Telling stories to a ghostwriter is like talking to a therapist or a bartender. When they get comfortable with me, my clients tell me all sorts of intimate stuff,often answering questions I never even asked. Then later they may have second thoughts, and wish they hadn’t.
Here’s a frustration with working with non-writers. Writers know that writing exposes you and makes you vulnerable. The more real and truthful you are, the more vulnerable and exposed – and the more compelling to your readers. But non-writers don’t know that. They get their manuscript back from the ghostwriter they hired to write their story, read their words and thoughts and feelings on paper, and get scared. They want to hedge and soften, and turn specifics into generalities, so they will feel safer.
Of course, this will kill the writing. Readers respond to gut-level stuff; that is what makes stories compelling and readable. But it’s not just the readers who get shortchanged when the story is “softened.” So does the storyteller. By softening those rough patches, by hedging their truths and telling instead of showing their pains and joys, they have dramatically reduced one big benefit of writing – healing their emotional wounds.
From the ghostwriter’s perspective, this is so frustrating! It’s not my story; it’s theirs. If they don’t want to tell the truth, I can’t make them. All I can do is offer my word tools, and hope they use them.
Many times I’ve been told “I didn’t say that” when I know they did – I have their recorded voices saying exactly that. I had one client who had a bit of a potty mouth, but she didn’t realize it. I didn’t include all of her swear words, but I inserted a few so it sounded like her. She was upset. “I would never use that f***ing word!” she said.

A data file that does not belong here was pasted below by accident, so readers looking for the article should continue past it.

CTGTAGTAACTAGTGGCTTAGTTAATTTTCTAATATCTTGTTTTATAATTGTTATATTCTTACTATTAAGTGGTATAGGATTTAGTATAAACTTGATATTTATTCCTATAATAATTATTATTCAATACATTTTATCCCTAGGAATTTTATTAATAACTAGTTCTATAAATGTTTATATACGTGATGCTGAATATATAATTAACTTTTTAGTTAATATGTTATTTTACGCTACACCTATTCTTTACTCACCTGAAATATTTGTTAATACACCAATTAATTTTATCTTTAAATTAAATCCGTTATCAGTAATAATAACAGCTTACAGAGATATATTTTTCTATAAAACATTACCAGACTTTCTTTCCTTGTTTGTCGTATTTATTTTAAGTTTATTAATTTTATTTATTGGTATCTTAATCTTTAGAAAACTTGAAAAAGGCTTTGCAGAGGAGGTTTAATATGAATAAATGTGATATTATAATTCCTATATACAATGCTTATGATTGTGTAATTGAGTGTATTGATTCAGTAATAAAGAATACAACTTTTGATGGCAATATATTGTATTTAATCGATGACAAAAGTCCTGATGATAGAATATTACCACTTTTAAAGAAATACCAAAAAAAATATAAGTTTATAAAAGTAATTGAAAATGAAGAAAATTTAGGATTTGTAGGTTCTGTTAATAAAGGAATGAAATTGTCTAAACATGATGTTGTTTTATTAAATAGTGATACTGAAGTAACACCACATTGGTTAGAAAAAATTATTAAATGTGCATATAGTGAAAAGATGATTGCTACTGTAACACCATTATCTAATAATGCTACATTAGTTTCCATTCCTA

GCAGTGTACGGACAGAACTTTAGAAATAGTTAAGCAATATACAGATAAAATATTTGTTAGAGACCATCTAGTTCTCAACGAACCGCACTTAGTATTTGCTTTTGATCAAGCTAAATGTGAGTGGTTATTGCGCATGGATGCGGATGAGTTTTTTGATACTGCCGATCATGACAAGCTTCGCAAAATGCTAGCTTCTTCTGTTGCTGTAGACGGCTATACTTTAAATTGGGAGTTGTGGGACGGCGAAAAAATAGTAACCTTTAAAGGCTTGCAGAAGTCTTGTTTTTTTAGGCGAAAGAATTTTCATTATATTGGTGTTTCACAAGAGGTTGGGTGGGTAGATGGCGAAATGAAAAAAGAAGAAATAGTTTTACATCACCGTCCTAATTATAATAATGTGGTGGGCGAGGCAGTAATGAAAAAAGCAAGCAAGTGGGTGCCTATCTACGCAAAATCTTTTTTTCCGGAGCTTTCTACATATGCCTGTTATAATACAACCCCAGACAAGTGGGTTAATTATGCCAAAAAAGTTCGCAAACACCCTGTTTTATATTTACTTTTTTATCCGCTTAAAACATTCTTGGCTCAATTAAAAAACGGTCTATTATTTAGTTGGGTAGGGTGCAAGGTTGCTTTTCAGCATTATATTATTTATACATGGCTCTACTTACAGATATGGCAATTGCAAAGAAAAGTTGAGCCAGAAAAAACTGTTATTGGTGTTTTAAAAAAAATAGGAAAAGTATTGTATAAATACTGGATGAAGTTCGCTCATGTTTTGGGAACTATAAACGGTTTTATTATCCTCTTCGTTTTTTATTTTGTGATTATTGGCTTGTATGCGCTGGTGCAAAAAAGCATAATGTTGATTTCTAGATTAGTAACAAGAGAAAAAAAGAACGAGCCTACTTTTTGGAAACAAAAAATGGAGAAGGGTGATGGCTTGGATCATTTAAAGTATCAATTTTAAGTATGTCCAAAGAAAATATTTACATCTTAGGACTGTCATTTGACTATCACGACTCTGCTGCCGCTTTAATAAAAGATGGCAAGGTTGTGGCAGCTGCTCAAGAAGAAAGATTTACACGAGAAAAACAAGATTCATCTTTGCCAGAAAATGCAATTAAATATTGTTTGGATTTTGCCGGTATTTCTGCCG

I once ghostwrote a memoir for a lovely man who had led a rich and varied life. He was a touring musician during Vaudeville in the late 1920s and early 30s. His circuit included places like Al Capone’s Chicago, and as you might guess, there were some juicy details in his stories. I loved listening to him, and could hardly wait to get those stories down on paper. But his wife was a very proper lady in her eighties, and she did not want any of those juicy details in his memoirs – they weren’t respectable and she didn’t want anyone knowing about them. They belonged to his youth, before he became a pillar of the community.
The musician himself didn’t actually care, since he was just doing the book at the request of his children. He shrugged and said, “Whatever my wife says.” So I had to take some of the best stories out of his memoir, and make it conform to what his wife deemed proper. It made the story much blander than it should have been. Boy, that was hard for me.
This happens to ghosts. I don’t always agree with everything my client wants to say, or doesn’t want to say. I may have to argue for artistic integrity. I’ll have to defend why I want to put those details in, or why I want to take them out. I’ll have to explain why the story about grandma and the plumber just doesn’t fit in a book about gardening. Even if it is funny.
But I must be aware that I might lose this argument. It is their book, not mine. This is one of the hardest challenges of ghostwriting – you must let go of your own ego. You can’t marry your writing. In fact you can’t even get engaged to it. At the most, you’re simply dating.
|Kim Pearson is an author, ghostwriter, and owner of Primary Sources, a writing service that helps others become authors of professional and compelling books and articles. She has authored 6 books of her own, and ghostwritten more than 30 non-fiction books and memoirs. To learn more about her books or services, visit Primary-Sources.com.|